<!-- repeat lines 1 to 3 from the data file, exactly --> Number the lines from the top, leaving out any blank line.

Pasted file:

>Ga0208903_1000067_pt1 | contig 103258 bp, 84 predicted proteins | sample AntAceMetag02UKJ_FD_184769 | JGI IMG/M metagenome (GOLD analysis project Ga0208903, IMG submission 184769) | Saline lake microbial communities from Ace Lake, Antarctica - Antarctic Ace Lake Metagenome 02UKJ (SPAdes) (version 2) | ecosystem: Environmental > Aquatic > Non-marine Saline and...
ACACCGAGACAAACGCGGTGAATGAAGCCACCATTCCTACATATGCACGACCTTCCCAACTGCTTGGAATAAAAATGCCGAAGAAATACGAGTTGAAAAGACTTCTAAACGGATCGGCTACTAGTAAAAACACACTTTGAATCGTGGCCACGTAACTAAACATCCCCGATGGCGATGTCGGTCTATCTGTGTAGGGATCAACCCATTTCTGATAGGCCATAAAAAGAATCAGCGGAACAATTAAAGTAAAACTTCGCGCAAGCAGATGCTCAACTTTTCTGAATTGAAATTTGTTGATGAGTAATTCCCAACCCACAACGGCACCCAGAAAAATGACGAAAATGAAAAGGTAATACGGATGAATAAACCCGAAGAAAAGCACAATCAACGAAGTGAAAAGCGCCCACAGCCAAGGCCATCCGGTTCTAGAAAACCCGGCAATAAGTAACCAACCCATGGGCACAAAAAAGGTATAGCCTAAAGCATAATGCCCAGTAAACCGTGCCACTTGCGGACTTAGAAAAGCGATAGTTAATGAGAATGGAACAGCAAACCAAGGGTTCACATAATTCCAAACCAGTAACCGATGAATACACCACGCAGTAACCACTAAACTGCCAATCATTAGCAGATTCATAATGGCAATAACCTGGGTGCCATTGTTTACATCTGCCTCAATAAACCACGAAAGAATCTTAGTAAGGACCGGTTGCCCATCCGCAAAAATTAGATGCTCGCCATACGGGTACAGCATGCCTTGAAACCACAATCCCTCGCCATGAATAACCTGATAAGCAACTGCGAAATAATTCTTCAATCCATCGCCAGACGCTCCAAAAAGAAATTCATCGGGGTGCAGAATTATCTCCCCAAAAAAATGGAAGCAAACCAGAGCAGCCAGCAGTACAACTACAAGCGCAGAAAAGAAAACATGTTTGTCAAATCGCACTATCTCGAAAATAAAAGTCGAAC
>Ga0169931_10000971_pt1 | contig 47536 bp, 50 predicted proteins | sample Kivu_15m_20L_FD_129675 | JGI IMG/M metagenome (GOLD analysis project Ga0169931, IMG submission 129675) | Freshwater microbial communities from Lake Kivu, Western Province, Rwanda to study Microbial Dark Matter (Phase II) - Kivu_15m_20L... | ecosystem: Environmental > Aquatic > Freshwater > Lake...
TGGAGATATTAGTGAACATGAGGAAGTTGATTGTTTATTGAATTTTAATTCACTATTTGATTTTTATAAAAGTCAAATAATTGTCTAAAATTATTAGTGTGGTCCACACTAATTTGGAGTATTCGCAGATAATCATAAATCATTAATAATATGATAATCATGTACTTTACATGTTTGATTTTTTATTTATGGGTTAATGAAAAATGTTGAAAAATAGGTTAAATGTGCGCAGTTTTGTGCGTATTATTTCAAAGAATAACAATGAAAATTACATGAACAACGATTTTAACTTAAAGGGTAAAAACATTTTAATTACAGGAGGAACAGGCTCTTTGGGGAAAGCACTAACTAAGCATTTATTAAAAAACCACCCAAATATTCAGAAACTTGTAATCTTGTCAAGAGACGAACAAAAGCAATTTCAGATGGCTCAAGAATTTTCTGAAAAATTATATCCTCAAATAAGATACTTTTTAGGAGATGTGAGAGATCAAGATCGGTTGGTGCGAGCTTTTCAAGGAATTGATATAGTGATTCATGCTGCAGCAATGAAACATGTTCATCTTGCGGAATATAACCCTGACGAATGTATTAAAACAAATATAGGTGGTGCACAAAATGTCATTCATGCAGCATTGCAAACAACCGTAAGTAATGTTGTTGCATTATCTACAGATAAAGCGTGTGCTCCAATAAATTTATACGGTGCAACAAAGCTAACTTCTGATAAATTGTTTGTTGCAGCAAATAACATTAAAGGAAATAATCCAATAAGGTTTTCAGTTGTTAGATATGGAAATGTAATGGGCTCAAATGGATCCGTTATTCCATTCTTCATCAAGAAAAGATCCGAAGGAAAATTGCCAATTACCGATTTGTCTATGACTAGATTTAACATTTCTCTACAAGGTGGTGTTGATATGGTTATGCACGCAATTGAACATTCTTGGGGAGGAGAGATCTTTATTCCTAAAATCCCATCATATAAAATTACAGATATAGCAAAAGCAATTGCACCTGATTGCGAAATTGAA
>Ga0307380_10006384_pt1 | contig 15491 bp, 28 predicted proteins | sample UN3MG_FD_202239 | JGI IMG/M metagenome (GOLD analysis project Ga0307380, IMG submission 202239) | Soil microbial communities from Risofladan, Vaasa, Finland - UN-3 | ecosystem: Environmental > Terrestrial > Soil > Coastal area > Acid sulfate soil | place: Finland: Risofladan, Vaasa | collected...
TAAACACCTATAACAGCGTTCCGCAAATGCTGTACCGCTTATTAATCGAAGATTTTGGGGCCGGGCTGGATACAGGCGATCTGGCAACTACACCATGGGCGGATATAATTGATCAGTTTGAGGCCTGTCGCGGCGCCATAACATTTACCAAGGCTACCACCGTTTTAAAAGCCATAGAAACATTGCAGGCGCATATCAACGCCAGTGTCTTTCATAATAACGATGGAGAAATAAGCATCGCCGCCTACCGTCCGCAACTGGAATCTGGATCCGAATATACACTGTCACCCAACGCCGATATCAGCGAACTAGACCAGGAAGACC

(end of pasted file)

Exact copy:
>Ga0208903_1000067_pt1 | contig 103258 bp, 84 predicted proteins | sample AntAceMetag02UKJ_FD_184769 | JGI IMG/M metagenome (GOLD analysis project Ga0208903, IMG submission 184769) | Saline lake microbial communities from Ace Lake, Antarctica - Antarctic Ace Lake Metagenome 02UKJ (SPAdes) (version 2) | ecosystem: Environmental > Aquatic > Non-marine Saline and...
ACACCGAGACAAACGCGGTGAATGAAGCCACCATTCCTACATATGCACGACCTTCCCAACTGCTTGGAATAAAAATGCCGAAGAAATACGAGTTGAAAAGACTTCTAAACGGATCGGCTACTAGTAAAAACACACTTTGAATCGTGGCCACGTAACTAAACATCCCCGATGGCGATGTCGGTCTATCTGTGTAGGGATCAACCCATTTCTGATAGGCCATAAAAAGAATCAGCGGAACAATTAAAGTAAAACTTCGCGCAAGCAGATGCTCAACTTTTCTGAATTGAAATTTGTTGATGAGTAATTCCCAACCCACAACGGCACCCAGAAAAATGACGAAAATGAAAAGGTAATACGGATGAATAAACCCGAAGAAAAGCACAATCAACGAAGTGAAAAGCGCCCACAGCCAAGGCCATCCGGTTCTAGAAAACCCGGCAATAAGTAACCAACCCATGGGCACAAAAAAGGTATAGCCTAAAGCATAATGCCCAGTAAACCGTGCCACTTGCGGACTTAGAAAAGCGATAGTTAATGAGAATGGAACAGCAAACCAAGGGTTCACATAATTCCAAACCAGTAACCGATGAATACACCACGCAGTAACCACTAAACTGCCAATCATTAGCAGATTCATAATGGCAATAACCTGGGTGCCATTGTTTACATCTGCCTCAATAAACCACGAAAGAATCTTAGTAAGGACCGGTTGCCCATCCGCAAAAATTAGATGCTCGCCATACGGGTACAGCATGCCTTGAAACCACAATCCCTCGCCATGAATAACCTGATAAGCAACTGCGAAATAATTCTTCAATCCATCGCCAGACGCTCCAAAAAGAAATTCATCGGGGTGCAGAATTATCTCCCCAAAAAAATGGAAGCAAACCAGAGCAGCCAGCAGTACAACTACAAGCGCAGAAAAGAAAACATGTTTGTCAAATCGCACTATCTCGAAAATAAAAGTCGAAC
>Ga0169931_10000971_pt1 | contig 47536 bp, 50 predicted proteins | sample Kivu_15m_20L_FD_129675 | JGI IMG/M metagenome (GOLD analysis project Ga0169931, IMG submission 129675) | Freshwater microbial communities from Lake Kivu, Western Province, Rwanda to study Microbial Dark Matter (Phase II) - Kivu_15m_20L... | ecosystem: Environmental > Aquatic > Freshwater > Lake...